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TECHNICAL PAPERS

An Adaptive Time–Frequency Representation and its Fast Implementation

[+] Author and Article Information
Bao Liu

Department of Mathematics, West Virginia University, Morgantown, WV 26506bliu@math.wvu.edu

Sherman Riemenschneider

Department of Mathematics, West Virginia University, Morgantown, WV 26506

Zuowei Shen

Department of Mathematics, National University of Singapore, Singapore 117543, Singapore

J. Vib. Acoust 129(2), 169-178 (Sep 19, 2006) (10 pages) doi:10.1115/1.2424969 History: Received December 03, 2004; Revised September 19, 2006

This paper presents a fast adaptive time–frequency analysis method for dealing with the signals consisting of stationary components and transients, which are encountered very often in practice. It is developed based on the short-time Fourier transform but the window bandwidth varies along frequency adaptively. The method therefore behaves more like an adaptive continuous wavelet transform. We use B-splines as the window functions, which have near optimal time–frequency localization, and derive a fast algorithm for adaptive time–frequency representation. The method is applied to the analysis of vibration signals collected from rotating machines with incipient localized defects. The results show that it performs obviously better than the short-time Fourier transform, continuous wavelet transform, and several other most studied time–frequency analysis techniques for the given task.

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Copyright © 2007 by American Society of Mechanical Engineers
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Figures

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Figure 9

The top plot shows the bearing vibration signal and the bottom plot, its Fourier transform

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Figure 8

Time–frequency planes of the signal in Fig. 7 obtained using different methods: (a) short-time Fourier transform with a window of length 0.01s; (b) short-time Fourier transform with a window of length 0.12s; (c) continuous wavelet transform; (d) Wigner–Ville distribution; (e) Choi–Williams distribution; (f) cone-shaped kernel distribution; (g) Jones and Baraniuk’s adaptive STFT; and (h) the proposed adaptive time–frequency representation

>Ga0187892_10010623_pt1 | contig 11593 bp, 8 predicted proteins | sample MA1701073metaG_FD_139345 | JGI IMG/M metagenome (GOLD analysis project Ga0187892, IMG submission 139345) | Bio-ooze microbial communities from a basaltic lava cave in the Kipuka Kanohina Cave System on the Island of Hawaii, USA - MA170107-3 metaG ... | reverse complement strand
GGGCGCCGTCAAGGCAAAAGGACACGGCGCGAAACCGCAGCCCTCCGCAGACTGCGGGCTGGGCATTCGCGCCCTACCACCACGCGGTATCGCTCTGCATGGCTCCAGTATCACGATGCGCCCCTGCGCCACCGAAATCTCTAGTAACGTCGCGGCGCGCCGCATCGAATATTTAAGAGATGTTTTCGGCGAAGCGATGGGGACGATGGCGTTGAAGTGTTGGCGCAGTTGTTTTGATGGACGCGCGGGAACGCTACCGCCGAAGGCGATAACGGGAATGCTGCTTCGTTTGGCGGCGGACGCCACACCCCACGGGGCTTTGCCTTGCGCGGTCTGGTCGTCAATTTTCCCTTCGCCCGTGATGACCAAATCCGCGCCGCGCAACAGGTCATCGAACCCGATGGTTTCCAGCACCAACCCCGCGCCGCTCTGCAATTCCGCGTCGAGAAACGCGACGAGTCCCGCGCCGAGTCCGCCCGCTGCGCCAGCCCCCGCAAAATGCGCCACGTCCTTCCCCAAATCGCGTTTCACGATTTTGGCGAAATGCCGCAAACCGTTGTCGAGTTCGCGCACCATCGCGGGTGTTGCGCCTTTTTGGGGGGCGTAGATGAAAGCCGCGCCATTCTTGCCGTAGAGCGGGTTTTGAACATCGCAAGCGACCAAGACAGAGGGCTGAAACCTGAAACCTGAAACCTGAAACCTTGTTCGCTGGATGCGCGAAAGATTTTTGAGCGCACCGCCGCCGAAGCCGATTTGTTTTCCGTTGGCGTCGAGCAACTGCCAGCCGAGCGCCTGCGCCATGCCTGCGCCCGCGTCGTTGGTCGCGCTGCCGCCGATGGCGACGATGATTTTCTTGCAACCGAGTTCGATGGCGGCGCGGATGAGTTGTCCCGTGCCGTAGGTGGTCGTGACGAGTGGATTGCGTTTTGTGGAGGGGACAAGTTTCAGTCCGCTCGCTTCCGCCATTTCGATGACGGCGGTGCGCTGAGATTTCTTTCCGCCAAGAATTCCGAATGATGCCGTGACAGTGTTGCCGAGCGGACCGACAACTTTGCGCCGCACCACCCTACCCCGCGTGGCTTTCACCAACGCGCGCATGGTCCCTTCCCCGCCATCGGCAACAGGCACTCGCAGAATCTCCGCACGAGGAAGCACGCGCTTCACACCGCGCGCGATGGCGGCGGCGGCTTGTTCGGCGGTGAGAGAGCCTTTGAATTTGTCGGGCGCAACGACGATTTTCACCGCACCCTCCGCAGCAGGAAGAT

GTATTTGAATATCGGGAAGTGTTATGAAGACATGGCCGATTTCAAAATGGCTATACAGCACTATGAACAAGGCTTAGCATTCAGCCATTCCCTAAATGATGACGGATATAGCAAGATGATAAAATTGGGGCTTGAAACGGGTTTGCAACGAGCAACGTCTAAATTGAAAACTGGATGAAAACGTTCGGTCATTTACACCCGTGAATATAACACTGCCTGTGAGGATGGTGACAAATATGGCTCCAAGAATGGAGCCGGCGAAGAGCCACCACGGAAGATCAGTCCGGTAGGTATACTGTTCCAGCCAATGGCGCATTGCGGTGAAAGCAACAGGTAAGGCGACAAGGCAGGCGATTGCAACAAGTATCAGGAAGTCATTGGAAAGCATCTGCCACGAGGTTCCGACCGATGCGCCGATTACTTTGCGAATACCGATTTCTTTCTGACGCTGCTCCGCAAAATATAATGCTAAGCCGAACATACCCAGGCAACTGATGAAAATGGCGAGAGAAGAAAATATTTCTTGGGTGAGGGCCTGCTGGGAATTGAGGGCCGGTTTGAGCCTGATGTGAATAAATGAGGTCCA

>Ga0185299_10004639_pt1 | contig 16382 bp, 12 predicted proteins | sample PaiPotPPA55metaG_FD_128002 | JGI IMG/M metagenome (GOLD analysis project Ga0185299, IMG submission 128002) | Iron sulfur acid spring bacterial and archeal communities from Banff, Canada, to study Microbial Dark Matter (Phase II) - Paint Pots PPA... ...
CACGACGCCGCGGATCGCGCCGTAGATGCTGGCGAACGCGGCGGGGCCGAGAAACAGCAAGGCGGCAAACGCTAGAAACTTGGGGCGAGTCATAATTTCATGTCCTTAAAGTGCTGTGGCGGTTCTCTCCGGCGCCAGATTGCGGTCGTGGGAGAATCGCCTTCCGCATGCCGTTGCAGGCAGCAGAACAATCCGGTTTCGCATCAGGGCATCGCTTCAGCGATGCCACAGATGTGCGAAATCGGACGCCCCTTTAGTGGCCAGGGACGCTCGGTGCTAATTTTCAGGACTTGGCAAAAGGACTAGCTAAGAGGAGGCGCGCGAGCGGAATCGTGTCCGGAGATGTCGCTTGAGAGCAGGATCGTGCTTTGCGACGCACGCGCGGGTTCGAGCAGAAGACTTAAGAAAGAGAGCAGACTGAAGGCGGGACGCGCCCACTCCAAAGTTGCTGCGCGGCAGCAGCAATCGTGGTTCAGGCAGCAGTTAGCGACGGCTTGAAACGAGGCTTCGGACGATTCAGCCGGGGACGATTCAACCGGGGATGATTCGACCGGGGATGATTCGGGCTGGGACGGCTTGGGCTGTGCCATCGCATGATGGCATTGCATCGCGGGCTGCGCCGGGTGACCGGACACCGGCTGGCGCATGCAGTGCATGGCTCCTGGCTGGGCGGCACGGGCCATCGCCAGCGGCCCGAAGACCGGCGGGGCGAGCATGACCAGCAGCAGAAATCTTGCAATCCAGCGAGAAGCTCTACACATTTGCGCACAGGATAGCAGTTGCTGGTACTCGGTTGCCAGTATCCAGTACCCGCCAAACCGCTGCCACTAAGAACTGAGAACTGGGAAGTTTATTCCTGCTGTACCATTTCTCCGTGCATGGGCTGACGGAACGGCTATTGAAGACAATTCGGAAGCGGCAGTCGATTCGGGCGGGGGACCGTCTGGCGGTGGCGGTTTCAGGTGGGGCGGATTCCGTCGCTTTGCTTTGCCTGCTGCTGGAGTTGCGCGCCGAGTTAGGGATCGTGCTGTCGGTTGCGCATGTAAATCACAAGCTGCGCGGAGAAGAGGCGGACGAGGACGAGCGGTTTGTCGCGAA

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Figure 10

Time–frequency planes of the signal in Fig. 9 obtained using different methods: (a) short-time Fourier transform with a window of length 0.1ms; (b) continuous wavelet transform; (c) Choi–Williams distribution; and (d) the proposed method

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Figure 1

Comparison between cubic B-spline (dashed line) and Gaussian (solid line)

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Figure 2

The top plot shows the simulated signal and the bottom plot, its Fourier transform

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Figure 3

Time–frequency planes of the signal in Fig. 2 obtained using different methods: (a) short-time Fourier transform with a window of length 0.018s; (b) short-time Fourier transform with a window of length 0.5s; (c) continuous wavelet transform; (d) Wigner–Ville distribution; (e) Choi–Williams distribution; (f) cone-shaped kernel distribution; (g) Jones and Baraniuk’s adaptive STFT; and (h) the proposed adaptive time-frequency representation

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Figure 4

(a) Zoomed-in representation of Fig. 3; and (b) zoomed-in representation of Fig. 3

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Figure 5

(a) Window length as a function of time selected with Jones and Baraniuk’s adaptive STFT; and (b) window length as a function of frequency selected with the proposed method

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Figure 6

(a) Zoomed-in time–frequency representation obtained using the proposed method with the window length sequence smoothed; and (b) smoothed window length as a function of frequency

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Figure 7

The top plot shows the gearbox vibration signal and the bottom plot, its Fourier transform

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